ED 643 Syllabus (Fall 2021)

ED 643 The Whole Child: Metaphors of Learning and Development

Fall Session 2021

Instructor: Dr. Dana Ulveland

Office: ED 227

e-mail: ulvelad@wou.edu

 

Office Hours:

By arrangement

 

Course Description

Metaphors, frames, and narratives that bring meaning to schooling and education will be examined as they apply to our schooling environments. The interrelationship among these metaphors, and how they affect instructional processes, such as teaching, learning, and lesson planning, will be a primary focus for this course.
Credits: 3

 

In Plain Speak or ‘What this course description means to me.’

I suppose much of the course description comes down to this: If everyone was happy with what was taking place in schools, we probably wouldn’t be having any of the academic conversations we do. This is not to say that there aren’t great schools. There are. And there are great teachers, and great students, and great content, and great successes. I am thankful that I have had the opportunity to spend a lot of time in school. And I am thankful that my children have had so many fabulous teachers. But academe is built around the idea that things might be better.

Better in what way? We all have our own stories. For example, I spent twelve years taking math classes prior to entering my first university math class. For me, the time spent didn’t seem to be a reasonable indicator of what I should have known. In other words, I should have known a lot more. Why is that?

Also, why is it that I had a student in my fifth-grade class who, if given the opportunity, would have been able to take the engine out of my truck while it was parked in the parking lot, and then put it back together in running condition. And yet this young man was made to feel like a fool and a failure in school. Why is that?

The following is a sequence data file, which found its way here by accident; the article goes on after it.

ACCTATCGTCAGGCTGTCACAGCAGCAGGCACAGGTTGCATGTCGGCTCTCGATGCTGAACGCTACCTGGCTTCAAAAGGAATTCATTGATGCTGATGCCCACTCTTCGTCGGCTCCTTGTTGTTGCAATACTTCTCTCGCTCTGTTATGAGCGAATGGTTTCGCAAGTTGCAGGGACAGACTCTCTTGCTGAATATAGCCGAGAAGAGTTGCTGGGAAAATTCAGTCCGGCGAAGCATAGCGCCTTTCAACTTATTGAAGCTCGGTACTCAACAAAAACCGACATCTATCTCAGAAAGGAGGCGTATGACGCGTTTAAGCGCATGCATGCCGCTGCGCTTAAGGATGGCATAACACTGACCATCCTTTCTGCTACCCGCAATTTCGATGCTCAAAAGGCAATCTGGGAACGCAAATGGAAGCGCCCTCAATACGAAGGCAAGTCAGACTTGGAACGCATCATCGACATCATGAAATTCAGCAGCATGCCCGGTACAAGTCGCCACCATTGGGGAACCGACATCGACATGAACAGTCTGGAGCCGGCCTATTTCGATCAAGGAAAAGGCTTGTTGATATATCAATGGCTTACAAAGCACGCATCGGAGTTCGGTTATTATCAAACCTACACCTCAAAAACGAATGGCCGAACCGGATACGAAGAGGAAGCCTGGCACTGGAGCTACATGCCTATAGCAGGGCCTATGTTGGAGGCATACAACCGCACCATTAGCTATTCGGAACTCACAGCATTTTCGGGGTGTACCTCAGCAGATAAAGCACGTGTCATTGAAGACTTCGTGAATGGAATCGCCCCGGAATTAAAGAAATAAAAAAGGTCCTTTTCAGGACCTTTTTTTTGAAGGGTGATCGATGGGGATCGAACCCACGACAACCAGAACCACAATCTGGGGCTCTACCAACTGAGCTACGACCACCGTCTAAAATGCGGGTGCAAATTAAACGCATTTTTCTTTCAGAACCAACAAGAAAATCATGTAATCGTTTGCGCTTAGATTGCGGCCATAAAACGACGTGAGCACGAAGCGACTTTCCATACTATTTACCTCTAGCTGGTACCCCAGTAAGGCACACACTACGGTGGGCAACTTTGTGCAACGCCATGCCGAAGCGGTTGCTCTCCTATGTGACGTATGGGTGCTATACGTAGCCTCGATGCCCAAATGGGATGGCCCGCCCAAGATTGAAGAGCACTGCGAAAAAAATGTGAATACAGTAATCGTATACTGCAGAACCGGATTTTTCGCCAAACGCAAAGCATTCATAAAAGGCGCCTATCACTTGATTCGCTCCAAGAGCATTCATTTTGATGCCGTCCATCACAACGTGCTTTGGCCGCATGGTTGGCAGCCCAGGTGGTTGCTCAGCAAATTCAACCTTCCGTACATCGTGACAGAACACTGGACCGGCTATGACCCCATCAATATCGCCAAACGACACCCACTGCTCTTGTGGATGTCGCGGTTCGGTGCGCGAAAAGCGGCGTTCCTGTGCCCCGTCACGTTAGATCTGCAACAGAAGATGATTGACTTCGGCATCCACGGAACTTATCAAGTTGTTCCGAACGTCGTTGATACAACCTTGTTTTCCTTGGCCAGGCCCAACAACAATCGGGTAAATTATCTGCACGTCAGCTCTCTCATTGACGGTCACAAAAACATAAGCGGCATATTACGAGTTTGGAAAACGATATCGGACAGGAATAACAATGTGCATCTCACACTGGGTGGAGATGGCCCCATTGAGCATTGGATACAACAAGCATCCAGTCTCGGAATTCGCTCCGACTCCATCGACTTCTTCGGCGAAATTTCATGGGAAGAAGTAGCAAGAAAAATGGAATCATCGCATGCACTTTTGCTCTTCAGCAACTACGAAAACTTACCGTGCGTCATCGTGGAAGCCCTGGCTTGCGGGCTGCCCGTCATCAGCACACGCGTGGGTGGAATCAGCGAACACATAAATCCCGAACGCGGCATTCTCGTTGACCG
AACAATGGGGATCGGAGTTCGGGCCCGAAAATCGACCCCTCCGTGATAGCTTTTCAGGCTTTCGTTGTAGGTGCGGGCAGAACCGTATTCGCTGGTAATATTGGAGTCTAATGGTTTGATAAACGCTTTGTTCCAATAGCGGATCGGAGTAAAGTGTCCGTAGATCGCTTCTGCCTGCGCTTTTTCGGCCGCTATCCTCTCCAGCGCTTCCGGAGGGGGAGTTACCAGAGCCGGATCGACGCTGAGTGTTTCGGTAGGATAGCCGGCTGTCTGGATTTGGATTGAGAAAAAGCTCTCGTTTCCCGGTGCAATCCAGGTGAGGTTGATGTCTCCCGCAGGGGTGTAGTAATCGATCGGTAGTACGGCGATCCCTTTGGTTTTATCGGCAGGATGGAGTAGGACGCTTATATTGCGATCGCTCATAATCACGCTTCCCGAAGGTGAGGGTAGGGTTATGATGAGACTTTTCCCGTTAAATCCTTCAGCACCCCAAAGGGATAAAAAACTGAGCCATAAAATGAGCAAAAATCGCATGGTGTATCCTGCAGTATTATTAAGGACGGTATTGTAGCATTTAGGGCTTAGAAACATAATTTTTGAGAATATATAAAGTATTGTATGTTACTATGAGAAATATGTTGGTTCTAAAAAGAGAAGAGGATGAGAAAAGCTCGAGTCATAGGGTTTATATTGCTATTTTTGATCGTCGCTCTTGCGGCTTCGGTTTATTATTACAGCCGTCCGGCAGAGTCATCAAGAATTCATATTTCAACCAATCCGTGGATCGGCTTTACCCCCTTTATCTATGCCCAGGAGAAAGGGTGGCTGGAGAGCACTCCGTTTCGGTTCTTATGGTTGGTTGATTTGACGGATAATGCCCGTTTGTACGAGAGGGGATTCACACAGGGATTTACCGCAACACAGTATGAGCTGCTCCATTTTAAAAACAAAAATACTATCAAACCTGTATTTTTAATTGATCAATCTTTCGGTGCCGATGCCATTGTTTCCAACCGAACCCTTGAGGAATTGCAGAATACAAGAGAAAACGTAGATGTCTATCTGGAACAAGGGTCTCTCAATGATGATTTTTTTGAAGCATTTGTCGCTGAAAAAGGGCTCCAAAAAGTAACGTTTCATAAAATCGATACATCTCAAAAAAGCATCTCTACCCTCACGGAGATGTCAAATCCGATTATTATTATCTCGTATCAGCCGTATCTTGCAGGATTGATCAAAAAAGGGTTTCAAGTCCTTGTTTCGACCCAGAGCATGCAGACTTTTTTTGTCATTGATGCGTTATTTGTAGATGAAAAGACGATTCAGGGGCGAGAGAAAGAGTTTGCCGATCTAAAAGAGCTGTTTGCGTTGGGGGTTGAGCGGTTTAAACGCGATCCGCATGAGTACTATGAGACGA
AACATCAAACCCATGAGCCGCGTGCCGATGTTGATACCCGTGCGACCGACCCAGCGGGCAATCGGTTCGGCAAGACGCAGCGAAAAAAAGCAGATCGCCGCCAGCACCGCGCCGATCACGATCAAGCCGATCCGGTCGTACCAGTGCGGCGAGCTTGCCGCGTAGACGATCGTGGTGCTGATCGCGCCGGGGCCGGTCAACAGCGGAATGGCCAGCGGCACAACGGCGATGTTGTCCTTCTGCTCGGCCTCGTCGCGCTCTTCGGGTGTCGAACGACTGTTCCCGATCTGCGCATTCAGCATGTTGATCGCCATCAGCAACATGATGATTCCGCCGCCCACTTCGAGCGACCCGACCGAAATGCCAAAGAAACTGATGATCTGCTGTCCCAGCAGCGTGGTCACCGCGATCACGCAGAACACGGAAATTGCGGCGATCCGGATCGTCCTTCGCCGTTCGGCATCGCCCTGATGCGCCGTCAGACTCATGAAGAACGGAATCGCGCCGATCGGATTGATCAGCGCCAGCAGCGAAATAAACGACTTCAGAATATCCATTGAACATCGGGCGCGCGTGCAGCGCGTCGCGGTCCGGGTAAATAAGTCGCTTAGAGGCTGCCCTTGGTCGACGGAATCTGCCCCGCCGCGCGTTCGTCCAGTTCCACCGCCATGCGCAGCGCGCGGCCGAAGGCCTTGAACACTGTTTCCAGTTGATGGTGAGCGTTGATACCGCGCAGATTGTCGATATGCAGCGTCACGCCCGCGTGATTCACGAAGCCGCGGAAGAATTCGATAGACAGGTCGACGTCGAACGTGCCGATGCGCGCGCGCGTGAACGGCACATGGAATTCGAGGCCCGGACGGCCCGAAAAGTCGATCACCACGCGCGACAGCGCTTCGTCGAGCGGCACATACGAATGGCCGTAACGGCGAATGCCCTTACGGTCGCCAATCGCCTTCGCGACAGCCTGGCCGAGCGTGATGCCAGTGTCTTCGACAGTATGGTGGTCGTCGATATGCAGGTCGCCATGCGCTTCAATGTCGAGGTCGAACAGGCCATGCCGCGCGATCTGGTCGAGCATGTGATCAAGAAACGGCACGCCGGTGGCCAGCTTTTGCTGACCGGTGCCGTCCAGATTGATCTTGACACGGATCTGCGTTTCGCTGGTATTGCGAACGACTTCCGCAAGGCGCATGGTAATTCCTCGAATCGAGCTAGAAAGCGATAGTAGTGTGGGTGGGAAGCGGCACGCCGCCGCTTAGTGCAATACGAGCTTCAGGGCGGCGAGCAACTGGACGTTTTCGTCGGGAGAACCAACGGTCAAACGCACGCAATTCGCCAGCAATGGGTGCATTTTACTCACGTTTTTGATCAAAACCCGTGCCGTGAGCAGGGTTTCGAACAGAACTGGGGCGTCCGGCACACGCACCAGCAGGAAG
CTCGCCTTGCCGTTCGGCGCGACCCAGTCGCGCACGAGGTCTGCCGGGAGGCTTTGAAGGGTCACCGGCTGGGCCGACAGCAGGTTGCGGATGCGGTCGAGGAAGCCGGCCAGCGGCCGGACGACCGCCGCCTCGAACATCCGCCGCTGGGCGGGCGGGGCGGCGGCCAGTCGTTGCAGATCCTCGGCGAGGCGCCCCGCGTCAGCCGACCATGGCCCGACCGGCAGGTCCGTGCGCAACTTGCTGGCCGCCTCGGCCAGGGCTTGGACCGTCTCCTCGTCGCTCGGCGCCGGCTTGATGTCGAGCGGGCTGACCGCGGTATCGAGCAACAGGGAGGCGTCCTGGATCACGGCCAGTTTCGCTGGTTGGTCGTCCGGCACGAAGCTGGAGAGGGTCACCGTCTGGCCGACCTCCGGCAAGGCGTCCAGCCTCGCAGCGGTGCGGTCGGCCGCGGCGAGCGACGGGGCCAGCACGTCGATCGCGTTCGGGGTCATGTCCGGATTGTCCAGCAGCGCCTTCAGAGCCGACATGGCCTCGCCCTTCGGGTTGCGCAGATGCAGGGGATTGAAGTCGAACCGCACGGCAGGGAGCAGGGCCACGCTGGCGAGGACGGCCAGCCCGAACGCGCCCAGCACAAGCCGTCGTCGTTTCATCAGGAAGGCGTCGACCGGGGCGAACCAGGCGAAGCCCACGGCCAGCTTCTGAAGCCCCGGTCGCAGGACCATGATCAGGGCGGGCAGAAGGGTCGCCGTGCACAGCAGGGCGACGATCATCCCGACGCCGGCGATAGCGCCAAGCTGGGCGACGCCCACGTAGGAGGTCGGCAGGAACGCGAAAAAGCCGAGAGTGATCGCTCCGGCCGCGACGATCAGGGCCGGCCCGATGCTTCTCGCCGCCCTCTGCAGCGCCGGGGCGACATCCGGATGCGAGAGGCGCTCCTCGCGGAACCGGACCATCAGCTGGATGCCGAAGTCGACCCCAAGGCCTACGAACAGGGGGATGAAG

Also, why is it that many teachers are made to feel like failures if they happen to have conditions so challenging that no one could possibly succeed in the environment in which they are placed? Why is that?

Are we stuck in a rut? Do we continue to do the same sorts of things over and over again? Is it possible that more-of-the-same, faster, isn’t really addressing the problems? Maybe.

But how do we begin to get clear on what is really going on? You have heard of the saying, it wasn’t the fish that invented water. In many ways, we don’t even see or question deeply that which is going on around us in schools. Our parents were taught in a particular way; we were taught in a particular way; and, we teach students in a particular way. How do we ‘see’ that ‘way’? Well, one way is to analyze the language we use in hopes that it will reveal something to us that we might not be aware of. That’s why the study of metaphors, frames, and narratives (discourse) is so valuable.

So, this is a class where we spend time thinking about what we do in schools. So, you might ask, where do metaphors come into this? Examining the schooling discourse often reveals what is shaping our thinking and acting. We find out that there are a lot of stories that talk about teachers, schools, students, education, administration, procedures, management, success, failure, grading . . . . I could go on and on. And these stories — these narratives — not only speak to explicit beliefs, but they also reveal implicit beliefs.